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What Does Theism Add to Ethical Naturalism?
Burkette, Jerry W. Jr.
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Recent literature seems to have opened up space for naturalistic theistic metaethics in a contemporary context, as proponents of divine command theories have tended to be restricted to either supernatural or theistic non-natural theories within existing taxonomies of normative theory. While perhaps encouraging for theists, would theism add anything substantive to theories of ethical naturalism? In this paper, I examine this question. I argue that theistic naturalism appears to incur certain objections as well as provide a plausible and explanatory constraint on content for theories of ethical naturalism. As a result, a corresponding challenge to non-theistic variants is raised.
General Audience Abstract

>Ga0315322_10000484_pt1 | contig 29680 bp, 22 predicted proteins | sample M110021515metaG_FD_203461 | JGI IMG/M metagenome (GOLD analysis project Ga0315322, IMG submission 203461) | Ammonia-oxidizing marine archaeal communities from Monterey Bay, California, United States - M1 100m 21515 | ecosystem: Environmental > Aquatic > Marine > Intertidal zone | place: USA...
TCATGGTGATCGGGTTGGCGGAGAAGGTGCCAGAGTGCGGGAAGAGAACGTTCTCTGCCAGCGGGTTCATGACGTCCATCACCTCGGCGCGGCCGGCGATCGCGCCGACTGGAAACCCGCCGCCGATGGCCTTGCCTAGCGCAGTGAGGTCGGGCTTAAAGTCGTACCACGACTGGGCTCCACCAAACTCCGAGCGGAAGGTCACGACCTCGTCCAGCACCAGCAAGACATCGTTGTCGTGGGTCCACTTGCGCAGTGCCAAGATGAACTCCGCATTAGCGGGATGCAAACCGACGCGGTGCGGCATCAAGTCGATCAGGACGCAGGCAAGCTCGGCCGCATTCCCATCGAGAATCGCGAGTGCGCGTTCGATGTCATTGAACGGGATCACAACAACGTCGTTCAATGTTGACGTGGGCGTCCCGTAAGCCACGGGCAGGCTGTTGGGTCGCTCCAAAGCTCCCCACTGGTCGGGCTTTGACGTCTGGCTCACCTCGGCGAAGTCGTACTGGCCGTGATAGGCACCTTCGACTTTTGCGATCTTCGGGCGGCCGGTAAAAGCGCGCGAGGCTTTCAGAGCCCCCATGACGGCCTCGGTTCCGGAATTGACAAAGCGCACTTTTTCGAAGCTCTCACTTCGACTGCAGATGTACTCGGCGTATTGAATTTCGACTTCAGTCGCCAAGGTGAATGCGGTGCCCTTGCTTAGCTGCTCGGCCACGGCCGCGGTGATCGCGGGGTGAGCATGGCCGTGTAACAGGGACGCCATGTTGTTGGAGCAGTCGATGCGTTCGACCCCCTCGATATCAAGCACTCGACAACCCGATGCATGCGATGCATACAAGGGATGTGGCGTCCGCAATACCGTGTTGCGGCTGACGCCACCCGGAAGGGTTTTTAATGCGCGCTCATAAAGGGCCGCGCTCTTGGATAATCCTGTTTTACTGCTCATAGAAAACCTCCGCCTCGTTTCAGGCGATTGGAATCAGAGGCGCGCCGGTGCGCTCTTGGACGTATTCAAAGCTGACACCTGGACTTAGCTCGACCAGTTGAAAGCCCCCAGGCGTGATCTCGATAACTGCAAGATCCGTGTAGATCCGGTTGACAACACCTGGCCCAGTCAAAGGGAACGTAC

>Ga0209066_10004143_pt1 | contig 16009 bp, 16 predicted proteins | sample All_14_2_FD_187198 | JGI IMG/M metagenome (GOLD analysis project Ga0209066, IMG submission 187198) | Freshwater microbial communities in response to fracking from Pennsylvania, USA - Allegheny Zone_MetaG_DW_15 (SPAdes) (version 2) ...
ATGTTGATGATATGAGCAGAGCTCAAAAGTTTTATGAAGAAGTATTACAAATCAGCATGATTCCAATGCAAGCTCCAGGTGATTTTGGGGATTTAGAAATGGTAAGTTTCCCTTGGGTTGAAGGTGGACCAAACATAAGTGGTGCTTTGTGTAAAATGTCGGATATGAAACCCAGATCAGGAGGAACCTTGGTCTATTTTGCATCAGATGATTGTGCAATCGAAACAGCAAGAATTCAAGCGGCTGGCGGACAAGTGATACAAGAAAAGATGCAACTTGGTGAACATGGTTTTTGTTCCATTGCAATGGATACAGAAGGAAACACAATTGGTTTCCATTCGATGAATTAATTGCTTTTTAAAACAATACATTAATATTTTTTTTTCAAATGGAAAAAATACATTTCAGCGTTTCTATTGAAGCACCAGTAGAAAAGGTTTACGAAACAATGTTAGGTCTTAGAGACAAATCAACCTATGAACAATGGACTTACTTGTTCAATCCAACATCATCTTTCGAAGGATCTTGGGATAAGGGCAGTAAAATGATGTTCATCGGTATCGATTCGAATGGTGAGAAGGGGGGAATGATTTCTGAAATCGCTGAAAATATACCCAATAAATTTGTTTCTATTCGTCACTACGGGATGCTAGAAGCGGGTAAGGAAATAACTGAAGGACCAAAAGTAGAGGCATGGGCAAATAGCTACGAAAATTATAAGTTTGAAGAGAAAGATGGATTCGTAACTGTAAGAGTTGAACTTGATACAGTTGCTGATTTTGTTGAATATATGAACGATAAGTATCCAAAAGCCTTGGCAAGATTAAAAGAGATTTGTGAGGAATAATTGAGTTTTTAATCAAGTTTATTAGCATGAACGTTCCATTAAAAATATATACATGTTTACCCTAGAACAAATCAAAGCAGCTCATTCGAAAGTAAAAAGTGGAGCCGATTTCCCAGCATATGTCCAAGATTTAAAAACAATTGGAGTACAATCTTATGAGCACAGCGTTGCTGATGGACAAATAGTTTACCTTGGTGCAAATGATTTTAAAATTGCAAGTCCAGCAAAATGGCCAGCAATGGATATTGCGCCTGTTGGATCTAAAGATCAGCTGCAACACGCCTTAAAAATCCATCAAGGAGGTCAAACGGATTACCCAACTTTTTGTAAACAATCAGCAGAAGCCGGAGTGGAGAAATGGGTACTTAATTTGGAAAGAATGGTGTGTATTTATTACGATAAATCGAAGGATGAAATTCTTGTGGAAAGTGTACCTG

Realists, roughly summarized, are those metaethicists who believe that some moral propositions have truth values, that some (or at least one) of those propositions turn out to be true, and that if rational agents disagree on the truth value of a particular moral proposition, only one of them has the possibility of being correct. Broadly construed, moral realists tend to fall under one of two “tents”, preferring either naturalism (for which moral properties turn out to be wholly natural in constitution) or non-naturalism (which posits that at least some moral properties have, even if only partly, non-natural constituents as part of their make-up. Theists, who base their theories of morality on some facet of the nature or essence (or commands) of God, have tended to either be relegated in philosophical debate to a characterization of “supernaturalism” or to some seldom visited corner of the non-natural “tent” of moral realism. The former tends to limit theistic engagement in contemporary metaethical dialogue such that it can seem (at times) as if theists and non-theists are talking about two different subjects entirely. On the other hand, a non-naturalistic theory of theistic moral realism saddles the view with some fairly difficult metaphysical and epistemological baggage in the form of powerful objections levied against non-naturalistic theories in general. This paper explores another option for theism in light of very recent work by Gideon Rosen, namely his article examining the metaphysical implications of varieties of moral realism, particularly naturalistic ones. This article has already garnered a general characterization (within metaethical research, writ large) as being a “taxonomy” of naturalistic (and non-naturalistic, for that matter) theories. Specifically for my purposes here, Rosen suggests that divine command theory (and theistic metaethics in general) should be understood as being naturalistic in formulation. This would seem to be advantageous to theists, in that their metaethical theories might avoid either the bounded characterization of supernaturalism or the difficult challenges of non-naturalism. However, the theist, should she avail herself of naturalism in this regard, will need to tread carefully. Given that Rosen has couched his 'taxonomy' in terms of metaphysical grounding, I examine some resultant challenges for naturalistic theistic metaethics, concluding they can be overcome, as well as a related objection to non-theistic naturalism that arise as a result of the same grounding discussion coupled with the resources theists can leverage in a naturalistic context.
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